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Selling Much Better

Today, multiple data flows (such as from sensors, video observation and social engagement) can all be linked up, revealing links that had previously remained hidden. In this way, analytics is about penetrating into a company’s operational processes. “In this way, a store can use real-time data to enrich the operational process. They can sell much more if they know their customer’s behavior patterns and what the customer’s specific needs are as soon as they walk in the store. This is how an organization uses data to create real value. In fact, you can think of advanced analytics as the ears, eyes and brains of an organization.”

New Propositions

Some companies use data mainly to make sure their own operations are safe. They see all the turbulence arising through digital disruption and use the insights provided by data to survive all the digital changes. But they can do so much more, says Kramers. “They could also use analyses and real-time information to differentiate and offer new propositions. Many retailers are now doing just that.”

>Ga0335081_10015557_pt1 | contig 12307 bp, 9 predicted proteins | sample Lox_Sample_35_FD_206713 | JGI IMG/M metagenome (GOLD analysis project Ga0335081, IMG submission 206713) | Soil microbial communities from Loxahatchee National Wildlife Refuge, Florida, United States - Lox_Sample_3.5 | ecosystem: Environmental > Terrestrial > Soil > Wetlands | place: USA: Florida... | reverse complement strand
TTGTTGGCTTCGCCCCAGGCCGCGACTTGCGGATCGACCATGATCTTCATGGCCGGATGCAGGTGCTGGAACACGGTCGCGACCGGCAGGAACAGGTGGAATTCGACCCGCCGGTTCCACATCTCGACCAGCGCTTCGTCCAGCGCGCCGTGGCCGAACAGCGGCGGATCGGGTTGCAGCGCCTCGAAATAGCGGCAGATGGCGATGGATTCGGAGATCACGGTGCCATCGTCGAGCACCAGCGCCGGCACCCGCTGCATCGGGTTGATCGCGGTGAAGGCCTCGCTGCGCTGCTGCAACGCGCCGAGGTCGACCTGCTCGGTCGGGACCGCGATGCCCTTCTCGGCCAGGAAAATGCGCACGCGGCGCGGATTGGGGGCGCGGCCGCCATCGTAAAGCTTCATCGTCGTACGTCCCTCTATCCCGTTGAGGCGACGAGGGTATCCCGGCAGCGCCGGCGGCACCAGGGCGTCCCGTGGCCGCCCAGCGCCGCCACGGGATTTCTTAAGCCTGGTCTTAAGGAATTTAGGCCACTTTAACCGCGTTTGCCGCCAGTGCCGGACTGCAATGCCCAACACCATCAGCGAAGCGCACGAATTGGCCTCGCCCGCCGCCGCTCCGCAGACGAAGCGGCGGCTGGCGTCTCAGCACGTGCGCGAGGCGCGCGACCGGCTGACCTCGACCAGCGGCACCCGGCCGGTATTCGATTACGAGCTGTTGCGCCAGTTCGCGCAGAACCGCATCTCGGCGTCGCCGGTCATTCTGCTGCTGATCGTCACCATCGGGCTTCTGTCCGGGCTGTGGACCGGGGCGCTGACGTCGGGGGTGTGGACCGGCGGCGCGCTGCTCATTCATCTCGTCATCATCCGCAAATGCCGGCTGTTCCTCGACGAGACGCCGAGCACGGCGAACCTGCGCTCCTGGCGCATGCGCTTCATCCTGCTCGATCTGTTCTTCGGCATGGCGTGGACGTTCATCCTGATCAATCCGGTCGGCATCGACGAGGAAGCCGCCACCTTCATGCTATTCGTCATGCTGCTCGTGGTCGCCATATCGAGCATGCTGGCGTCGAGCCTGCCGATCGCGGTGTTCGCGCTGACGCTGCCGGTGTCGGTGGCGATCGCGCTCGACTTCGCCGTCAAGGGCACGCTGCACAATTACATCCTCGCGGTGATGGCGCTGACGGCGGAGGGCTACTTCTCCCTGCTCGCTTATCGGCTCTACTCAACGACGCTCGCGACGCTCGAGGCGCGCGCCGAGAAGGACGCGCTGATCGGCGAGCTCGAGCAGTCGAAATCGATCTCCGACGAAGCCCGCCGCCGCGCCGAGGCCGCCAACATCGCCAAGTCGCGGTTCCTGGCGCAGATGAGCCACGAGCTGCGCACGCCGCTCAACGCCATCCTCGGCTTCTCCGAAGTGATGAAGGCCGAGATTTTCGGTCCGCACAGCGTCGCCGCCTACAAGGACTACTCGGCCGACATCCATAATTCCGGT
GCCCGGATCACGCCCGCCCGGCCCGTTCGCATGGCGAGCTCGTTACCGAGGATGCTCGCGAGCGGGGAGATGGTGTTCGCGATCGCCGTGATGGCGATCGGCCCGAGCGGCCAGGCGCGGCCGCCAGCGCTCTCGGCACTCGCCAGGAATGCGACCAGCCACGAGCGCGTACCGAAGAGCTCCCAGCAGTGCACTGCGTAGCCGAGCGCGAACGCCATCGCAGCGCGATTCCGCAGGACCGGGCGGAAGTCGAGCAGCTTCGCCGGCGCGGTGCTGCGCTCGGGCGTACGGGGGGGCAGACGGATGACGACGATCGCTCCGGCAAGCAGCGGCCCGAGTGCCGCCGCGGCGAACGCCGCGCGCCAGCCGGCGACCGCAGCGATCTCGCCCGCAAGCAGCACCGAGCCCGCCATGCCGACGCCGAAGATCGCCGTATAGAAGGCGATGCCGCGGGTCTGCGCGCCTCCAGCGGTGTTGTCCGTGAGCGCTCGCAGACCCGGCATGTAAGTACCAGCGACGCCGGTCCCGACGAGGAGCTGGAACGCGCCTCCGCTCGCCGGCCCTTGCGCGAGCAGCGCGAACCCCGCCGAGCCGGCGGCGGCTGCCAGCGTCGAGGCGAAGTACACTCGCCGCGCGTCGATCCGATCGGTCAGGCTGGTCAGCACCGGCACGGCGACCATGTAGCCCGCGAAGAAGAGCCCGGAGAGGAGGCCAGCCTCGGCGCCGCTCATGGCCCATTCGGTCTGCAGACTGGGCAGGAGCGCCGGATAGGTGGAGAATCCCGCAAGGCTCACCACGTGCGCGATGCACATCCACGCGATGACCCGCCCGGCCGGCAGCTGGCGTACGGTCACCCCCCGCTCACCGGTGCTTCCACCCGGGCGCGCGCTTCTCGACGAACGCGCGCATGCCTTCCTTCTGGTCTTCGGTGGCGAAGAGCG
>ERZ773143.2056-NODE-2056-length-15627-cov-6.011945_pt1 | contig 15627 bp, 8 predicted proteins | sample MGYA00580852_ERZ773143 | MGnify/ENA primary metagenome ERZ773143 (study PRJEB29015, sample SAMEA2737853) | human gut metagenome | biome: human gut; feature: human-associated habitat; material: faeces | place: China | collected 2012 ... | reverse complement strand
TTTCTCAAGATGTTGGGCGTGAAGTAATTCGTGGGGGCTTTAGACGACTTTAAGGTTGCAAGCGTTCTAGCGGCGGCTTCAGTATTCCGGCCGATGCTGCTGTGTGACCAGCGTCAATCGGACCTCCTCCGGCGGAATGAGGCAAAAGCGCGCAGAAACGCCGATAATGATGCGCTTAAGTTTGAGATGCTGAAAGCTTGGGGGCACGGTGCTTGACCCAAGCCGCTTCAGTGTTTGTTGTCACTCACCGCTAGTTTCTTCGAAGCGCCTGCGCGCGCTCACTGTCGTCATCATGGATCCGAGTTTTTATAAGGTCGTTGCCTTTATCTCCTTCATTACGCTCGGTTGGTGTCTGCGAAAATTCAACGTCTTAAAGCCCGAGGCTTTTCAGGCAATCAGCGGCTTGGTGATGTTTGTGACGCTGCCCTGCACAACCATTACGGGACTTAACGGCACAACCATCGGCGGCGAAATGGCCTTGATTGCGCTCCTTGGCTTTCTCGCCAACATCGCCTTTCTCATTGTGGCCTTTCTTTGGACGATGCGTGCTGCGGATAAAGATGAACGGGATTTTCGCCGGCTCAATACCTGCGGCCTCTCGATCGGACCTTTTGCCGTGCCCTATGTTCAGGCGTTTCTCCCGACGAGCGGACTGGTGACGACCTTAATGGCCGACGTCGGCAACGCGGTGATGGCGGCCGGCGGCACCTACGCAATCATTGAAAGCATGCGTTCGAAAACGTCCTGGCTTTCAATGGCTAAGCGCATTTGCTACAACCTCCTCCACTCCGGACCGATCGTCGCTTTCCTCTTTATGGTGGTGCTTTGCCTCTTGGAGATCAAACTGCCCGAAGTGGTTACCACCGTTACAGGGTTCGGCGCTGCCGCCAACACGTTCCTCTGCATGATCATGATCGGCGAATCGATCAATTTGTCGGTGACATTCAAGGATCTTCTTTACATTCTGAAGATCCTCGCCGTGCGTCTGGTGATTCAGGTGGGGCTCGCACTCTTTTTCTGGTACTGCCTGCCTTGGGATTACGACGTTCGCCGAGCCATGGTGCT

Customized Offers

In this way, various Dutch online retailers are using advanced analytics to offer highly focused offers geared to a certain customer. “This is what people expect these days. They’re no longer interested in a general leaflet. Organizations that don’t take this step are doomed. We’re seeing the consequences of this almost every day in the newspapers.”

Proactive Repairs

Utility companies often use analytics for predictive asset management. By combining data from various sensors with data from other sources, they can predict when the logistics or production processes are likely to experience problems. “For example,” says Kramers, “a warning can be sent when a machine component is about to wear out, and the part can be replaced proactively rather than waiting until the part breaks down and the production process grinds to a halt.”

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“Organizations that don’t take this step are doomed.”